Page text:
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Tsunami Alert Is Downgraded Along Alaska's Coast After Powerful Quake

A map from the U.S. Tsunami Warning System shows the offshore location of a powerful earthquake that struck overnight, along with the revised tsunami advisory area.

A powerful magnitude 7.9 earthquake struck off the coast of Alaska late Monday night, initially prompting a tsunami warning for a large section of the state's coast and parts of Canada. As more data came in, the U.S. Tsunami Warning System downgraded the threat to an advisory for Alaska's Chignik Bay.

Several smaller aftershocks were also felt after the quake, whose epicenter was located about 6 miles below the surface and 175 miles southeast of Kodiak, according to the U.S. Geological Survey.

Warnings from the National Weather Service were pushed out to cellphones in Alaska, saying: "Emergency Alert. Tsunami danger on the coast. Go to high ground or move inland."

But as the effects of the quake became clear, those alerts were soon canceled.

"The warning system reported several waves around the state of under a foot," member station KTOO reports.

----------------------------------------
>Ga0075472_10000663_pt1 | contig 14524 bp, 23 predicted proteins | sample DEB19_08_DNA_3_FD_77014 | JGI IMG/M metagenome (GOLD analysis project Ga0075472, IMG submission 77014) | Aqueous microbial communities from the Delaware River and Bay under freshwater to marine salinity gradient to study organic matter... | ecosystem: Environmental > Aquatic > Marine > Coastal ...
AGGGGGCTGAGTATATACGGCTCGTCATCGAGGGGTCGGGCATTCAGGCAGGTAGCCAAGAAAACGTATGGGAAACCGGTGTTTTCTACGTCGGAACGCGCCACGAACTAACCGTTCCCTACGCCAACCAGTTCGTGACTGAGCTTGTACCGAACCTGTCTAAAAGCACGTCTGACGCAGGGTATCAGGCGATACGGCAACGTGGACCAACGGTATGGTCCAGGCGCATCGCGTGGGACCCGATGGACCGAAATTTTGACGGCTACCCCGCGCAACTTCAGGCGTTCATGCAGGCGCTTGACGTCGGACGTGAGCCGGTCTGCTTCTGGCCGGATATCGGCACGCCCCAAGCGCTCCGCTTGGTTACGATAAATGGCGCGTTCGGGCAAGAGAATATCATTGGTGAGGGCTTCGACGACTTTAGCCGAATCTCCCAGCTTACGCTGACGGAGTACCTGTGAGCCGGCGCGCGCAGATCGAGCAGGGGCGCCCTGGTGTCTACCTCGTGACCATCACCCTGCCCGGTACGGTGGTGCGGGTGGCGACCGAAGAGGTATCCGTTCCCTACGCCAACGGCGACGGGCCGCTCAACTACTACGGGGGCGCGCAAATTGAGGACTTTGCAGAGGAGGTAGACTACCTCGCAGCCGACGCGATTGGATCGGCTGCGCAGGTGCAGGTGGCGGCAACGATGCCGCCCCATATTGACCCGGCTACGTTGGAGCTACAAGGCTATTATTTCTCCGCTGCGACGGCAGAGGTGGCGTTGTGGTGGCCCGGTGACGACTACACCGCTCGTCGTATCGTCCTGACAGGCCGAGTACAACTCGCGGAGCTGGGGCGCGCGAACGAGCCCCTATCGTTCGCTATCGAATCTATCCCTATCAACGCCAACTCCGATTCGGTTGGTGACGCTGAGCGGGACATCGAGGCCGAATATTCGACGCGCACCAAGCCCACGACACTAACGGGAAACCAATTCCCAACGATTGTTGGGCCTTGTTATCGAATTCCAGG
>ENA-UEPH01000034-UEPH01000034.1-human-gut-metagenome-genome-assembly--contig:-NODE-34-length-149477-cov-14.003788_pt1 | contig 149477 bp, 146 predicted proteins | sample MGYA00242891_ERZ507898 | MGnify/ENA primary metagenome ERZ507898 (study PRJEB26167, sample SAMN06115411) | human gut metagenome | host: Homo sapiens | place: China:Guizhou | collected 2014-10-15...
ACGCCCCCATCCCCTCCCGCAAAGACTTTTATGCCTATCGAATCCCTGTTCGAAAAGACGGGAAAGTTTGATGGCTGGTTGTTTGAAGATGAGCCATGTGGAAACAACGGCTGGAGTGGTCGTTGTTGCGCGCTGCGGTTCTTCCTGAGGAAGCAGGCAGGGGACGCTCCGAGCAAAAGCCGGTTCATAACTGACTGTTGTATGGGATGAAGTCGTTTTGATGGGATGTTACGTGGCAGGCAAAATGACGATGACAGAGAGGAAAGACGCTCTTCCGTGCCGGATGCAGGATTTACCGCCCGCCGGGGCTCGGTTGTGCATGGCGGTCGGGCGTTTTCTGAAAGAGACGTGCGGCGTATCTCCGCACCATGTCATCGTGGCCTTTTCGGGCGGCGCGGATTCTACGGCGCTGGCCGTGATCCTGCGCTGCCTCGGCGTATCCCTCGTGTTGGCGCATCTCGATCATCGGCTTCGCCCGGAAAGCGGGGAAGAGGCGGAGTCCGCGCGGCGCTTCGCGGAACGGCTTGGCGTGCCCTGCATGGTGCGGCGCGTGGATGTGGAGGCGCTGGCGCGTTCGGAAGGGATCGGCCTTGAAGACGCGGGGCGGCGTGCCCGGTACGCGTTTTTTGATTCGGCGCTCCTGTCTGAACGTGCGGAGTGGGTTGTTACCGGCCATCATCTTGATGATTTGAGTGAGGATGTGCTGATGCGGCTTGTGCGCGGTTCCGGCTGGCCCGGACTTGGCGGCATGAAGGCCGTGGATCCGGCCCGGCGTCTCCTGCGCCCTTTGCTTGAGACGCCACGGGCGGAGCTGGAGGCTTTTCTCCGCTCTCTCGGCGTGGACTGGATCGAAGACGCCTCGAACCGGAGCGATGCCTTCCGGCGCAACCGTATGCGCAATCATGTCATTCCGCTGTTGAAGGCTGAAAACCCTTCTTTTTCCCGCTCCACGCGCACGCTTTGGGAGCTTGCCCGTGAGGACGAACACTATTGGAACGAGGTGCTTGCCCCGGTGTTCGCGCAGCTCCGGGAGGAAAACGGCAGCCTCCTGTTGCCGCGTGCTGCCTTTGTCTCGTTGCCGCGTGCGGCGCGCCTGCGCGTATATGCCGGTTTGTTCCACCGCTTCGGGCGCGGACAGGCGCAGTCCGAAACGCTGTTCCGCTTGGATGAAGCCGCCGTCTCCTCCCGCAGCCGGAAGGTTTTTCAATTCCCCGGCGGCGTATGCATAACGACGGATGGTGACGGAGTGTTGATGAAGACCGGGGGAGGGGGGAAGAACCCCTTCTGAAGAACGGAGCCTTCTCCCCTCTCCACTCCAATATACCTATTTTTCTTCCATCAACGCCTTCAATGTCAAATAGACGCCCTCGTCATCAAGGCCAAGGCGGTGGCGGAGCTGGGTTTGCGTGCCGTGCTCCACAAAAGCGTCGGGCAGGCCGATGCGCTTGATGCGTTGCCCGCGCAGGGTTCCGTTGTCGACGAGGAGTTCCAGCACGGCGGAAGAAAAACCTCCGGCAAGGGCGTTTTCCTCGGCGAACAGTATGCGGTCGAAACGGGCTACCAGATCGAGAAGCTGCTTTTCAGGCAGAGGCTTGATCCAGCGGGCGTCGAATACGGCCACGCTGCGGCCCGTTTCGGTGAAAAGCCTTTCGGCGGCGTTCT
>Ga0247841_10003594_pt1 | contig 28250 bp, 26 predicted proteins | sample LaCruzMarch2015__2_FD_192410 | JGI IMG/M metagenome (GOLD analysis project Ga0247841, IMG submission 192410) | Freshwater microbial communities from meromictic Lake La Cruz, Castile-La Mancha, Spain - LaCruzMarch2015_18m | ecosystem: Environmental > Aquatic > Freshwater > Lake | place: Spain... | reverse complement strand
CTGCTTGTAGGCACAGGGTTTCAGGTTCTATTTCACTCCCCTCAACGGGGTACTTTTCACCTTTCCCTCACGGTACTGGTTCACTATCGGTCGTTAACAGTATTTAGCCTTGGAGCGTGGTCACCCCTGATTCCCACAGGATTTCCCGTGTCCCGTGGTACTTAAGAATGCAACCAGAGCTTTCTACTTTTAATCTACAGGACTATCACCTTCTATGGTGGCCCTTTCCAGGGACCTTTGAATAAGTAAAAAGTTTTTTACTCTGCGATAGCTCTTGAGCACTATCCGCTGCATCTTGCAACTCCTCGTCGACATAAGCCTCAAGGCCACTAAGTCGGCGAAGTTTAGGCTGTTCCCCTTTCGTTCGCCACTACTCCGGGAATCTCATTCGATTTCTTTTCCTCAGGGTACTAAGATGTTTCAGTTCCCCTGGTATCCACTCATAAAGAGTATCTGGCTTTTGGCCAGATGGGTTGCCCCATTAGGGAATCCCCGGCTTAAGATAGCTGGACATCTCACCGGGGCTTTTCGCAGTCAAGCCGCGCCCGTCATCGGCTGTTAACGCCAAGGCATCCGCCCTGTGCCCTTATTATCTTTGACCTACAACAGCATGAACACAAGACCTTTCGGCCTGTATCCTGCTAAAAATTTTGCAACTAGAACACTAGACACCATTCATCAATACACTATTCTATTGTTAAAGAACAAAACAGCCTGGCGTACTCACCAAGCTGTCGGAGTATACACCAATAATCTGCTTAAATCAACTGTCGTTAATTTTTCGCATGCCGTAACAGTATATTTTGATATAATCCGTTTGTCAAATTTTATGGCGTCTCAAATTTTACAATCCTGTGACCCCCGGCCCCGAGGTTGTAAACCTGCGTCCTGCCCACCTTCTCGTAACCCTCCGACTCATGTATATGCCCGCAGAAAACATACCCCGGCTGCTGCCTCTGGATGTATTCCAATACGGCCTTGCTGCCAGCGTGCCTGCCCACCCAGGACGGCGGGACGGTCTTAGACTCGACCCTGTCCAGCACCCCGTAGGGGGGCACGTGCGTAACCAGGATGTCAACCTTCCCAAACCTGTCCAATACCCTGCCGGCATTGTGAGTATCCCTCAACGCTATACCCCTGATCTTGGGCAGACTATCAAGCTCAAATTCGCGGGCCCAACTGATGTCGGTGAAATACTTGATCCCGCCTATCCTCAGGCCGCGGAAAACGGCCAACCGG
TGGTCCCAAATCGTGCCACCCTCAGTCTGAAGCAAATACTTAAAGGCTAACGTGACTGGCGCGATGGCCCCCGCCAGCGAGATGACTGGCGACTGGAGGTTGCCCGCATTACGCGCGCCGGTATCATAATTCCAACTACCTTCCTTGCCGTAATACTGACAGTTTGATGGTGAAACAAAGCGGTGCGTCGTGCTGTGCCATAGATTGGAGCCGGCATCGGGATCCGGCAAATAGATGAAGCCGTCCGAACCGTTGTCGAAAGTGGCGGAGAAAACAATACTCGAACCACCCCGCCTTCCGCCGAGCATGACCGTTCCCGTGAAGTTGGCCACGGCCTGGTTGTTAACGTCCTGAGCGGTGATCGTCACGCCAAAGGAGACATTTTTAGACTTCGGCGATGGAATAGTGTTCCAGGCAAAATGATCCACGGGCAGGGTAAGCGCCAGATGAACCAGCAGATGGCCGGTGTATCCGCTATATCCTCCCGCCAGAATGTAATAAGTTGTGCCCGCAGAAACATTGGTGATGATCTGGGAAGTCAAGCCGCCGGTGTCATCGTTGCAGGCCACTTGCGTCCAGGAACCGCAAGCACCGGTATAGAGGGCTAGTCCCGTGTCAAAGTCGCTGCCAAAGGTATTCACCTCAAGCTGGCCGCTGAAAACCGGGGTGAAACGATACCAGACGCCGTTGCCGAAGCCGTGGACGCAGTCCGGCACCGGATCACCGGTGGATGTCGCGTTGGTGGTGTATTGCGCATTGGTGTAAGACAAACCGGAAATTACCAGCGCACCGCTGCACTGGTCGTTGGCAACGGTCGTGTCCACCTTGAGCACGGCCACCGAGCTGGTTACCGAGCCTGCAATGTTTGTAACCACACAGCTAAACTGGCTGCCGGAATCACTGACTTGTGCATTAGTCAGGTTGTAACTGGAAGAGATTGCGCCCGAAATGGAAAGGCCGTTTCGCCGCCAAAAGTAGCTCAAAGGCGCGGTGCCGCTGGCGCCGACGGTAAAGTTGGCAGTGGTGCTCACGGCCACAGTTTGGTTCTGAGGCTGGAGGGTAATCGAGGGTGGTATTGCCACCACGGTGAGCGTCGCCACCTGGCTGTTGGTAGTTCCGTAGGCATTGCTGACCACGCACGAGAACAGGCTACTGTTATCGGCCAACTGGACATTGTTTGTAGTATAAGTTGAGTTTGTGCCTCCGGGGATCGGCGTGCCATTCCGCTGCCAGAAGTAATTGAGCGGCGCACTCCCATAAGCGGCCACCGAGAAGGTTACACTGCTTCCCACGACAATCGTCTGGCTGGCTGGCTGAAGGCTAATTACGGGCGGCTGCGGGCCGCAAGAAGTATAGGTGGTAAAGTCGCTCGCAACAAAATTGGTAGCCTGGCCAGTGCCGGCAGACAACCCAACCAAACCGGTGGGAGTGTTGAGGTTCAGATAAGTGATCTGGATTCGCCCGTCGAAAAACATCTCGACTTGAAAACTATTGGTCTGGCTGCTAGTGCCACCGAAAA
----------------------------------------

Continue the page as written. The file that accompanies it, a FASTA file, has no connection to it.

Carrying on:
In its initial response, the National Tsunami Warning Center at Palmer, Alaska, issued a tsunami warnings or watches for long swaths of the west coast of Canada and the U.S., from Alaska and British Columbia to parts of California. Public radio station KMXT in Kodiak issued this advisory over its airwaves: "This is a tsunami warning. This is not a drill. Please get out to higher ground."

In Sitka, Alaska, east of the quake's epicenter, schools that had been opened as shelters during the tsunami warning were later given the all-clear.

Reporter Emily Kwong of Raven Radio said via Twitter:

"Chimes going off in Sitka, Alaska, as booming emergency voice sounds the all clear: 'Repeat. The tsunami warning has been canceled. It is safe to return to coastal areas.' City says school will happen today. Kids I've spoken with have mixed feelings about that."

There were no immediate reports of damage or injuries related to the earthquake.

Copyright 2018 NPR. To see more, visit http://www.npr.org/.

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